Dr. Ben Carson, secretary for the Department of Housing and Urban Development (HUD), is investigating a complaint concerning the violation of religious liberties at a senior apartment complex in Oklahoma.
Carson is reviewing actions by the owner and manager of Wilhoit Properties, Inc. after receiving a letter from a resident living in at the Carriage Crossing apartment complex. The resident was distressed over management ordering the removal of Bibles and religious decorations from a Christmas tree.
"Religious liberty is at the core of our Nation's identity and will be upheld under the Fair Housing Act," Carson said in a statement. "Barring religious materials infringes upon this right, and the Trump Administration will not stand for discrimination against any group for practicing their religious traditions."
HUD says if its investigation concludes that if there is sufficient evidence indicating violation of the Fair Housing Act, a charge of discrimination could be filed. "Throughout the process, HUD will seek conciliation and voluntary resolution. If a charge is filed, it may be resolved through settlement, an administrative determination, or referral to the Department of Justice."
As CBN News has reported, apartment residents in other states have also faced discrimination or even eviction over their faith.
The state of California was investigating a case in 2019 where an elderly widow was reportedly forced to leave her apartment due to her religious convictions and advanced age.
Diana Martin had lived at the Windgate Village Apartments in Hanford for nearly 14 years. Back in February, the 85-year-old was told by the owner John Draxler that she was being evicted.
Despite having months left on her year-to-year lease and her rent being fully paid, Draxler cited her religious activities, sharing her faith, and offering to pray for others as reasons why she had to find a new home.
Attorneys with Pacific Justice Institute (PJI) stepped in to assist Martin and filed a discrimination charge with the California Department of Fair Employment and Housing.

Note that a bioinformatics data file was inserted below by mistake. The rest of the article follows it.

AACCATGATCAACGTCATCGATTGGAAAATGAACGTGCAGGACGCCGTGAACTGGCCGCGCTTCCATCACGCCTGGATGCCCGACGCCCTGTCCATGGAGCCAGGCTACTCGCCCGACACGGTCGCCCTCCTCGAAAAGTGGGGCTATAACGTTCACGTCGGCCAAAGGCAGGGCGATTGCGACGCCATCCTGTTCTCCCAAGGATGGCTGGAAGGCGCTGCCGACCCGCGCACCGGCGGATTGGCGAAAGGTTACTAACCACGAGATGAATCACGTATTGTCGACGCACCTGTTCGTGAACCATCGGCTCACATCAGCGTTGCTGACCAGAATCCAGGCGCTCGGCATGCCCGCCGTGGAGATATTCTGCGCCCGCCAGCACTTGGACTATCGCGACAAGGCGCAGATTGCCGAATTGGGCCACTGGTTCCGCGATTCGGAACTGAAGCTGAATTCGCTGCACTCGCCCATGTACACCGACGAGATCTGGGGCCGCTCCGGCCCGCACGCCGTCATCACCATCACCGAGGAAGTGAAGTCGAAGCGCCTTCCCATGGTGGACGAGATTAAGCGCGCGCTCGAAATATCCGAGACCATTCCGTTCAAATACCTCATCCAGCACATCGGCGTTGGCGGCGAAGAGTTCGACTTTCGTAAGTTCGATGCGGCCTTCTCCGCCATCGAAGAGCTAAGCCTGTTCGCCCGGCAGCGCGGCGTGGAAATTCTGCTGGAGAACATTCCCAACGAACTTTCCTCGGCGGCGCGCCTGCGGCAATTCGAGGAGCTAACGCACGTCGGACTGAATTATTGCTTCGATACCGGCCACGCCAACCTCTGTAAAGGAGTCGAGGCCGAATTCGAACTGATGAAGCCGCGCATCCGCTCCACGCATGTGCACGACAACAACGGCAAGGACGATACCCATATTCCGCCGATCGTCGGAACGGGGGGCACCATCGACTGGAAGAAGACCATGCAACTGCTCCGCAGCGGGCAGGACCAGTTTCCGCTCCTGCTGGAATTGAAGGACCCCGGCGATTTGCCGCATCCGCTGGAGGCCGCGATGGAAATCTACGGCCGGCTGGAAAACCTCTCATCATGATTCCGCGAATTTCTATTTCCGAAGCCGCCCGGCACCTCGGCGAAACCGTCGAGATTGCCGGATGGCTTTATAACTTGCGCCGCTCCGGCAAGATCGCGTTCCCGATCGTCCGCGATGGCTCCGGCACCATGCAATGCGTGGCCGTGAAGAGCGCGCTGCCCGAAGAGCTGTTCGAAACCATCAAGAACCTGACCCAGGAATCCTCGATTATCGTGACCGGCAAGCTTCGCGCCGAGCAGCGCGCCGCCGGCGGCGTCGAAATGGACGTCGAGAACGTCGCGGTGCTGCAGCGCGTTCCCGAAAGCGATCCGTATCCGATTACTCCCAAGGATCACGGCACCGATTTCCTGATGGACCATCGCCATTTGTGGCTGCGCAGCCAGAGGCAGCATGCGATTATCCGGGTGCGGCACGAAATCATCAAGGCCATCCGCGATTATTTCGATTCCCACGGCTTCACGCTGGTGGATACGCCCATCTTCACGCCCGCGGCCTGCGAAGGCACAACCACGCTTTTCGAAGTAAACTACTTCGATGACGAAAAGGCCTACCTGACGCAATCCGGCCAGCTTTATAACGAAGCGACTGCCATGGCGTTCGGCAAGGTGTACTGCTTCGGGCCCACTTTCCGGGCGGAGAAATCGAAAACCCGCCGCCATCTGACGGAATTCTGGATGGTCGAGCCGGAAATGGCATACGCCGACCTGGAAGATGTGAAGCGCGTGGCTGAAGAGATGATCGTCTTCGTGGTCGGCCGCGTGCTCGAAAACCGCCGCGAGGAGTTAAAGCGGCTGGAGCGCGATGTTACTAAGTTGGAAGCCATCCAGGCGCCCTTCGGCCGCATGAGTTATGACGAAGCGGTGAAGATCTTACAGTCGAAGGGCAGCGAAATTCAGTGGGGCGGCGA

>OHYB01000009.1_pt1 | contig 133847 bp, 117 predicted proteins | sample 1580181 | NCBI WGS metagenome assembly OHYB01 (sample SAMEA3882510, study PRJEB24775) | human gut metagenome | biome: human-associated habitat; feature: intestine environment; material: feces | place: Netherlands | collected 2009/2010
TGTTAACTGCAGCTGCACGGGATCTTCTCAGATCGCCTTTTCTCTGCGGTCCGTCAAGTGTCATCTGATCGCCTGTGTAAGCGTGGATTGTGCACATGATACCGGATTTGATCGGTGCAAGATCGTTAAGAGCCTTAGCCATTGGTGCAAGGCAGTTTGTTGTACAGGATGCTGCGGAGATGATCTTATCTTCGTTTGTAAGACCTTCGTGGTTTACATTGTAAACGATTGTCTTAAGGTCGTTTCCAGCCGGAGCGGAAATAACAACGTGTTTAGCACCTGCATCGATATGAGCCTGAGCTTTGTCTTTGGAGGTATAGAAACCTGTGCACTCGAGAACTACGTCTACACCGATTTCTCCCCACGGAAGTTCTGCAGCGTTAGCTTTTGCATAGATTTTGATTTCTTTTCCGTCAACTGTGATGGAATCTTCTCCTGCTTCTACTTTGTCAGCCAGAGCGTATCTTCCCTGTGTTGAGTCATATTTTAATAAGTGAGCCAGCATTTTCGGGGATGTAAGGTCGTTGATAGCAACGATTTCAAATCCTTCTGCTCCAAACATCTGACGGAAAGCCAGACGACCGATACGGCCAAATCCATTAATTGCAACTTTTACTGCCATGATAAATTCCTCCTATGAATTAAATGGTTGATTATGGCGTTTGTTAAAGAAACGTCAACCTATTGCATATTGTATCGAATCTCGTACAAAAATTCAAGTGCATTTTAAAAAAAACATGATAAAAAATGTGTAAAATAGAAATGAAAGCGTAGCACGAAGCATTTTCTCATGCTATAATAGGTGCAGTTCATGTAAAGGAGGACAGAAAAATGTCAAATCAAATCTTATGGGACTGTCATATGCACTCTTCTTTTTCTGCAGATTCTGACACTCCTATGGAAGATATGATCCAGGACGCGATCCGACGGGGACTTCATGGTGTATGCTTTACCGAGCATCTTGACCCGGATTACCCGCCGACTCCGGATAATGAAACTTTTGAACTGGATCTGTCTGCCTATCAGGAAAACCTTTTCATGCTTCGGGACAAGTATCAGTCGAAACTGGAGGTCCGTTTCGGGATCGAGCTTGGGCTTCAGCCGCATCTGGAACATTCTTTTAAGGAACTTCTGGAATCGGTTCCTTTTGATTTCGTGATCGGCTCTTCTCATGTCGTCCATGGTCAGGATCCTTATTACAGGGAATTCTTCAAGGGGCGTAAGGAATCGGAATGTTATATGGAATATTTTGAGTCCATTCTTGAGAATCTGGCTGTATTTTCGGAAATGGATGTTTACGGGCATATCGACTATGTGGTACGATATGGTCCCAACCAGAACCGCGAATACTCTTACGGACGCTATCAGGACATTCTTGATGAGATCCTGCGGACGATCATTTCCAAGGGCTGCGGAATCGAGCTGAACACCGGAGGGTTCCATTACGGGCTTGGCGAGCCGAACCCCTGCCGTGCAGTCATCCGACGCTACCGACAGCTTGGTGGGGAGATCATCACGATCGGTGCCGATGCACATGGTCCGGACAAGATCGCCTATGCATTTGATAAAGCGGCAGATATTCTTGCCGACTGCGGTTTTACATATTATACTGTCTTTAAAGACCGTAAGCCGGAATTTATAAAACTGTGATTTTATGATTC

"What happened to our client, Diana Martin, was wrong on many levels," PJI Attorney Matthew McReynolds said in a press release. "No one should be evicted based on their religious expression, but especially not an elderly great-grandmother. We are hopeful that a state investigation and remedial action will ensure this doesn't happen to anyone else in this community."
And a couple in Virginia was caught in a legal battle over holding religious gatherings at their apartment complex in Fredericksburg.
Ken and Liv Hauge said they were threatened with eviction after holding Bible studies in their private apartment.
Faith-based law firm First Liberty got involved and filed a lawsuit, arguing that the ban was a violation of the Fair Housing Act, by discriminating against the couple's freedom of religion.
A settlement was reached, and the Hagues signed a new lease indicating that they were permitted to host Bible studies in the community room or in their private apartment.
"The settlement provides that the policy that prohibited any religious activities from occurring in the community room is rescinded so that means anyone, not just the Bible study, that wants to have an event has equal access regardless of the religious content," the couple's lawyer, Lea Patterson, told Fox 5.
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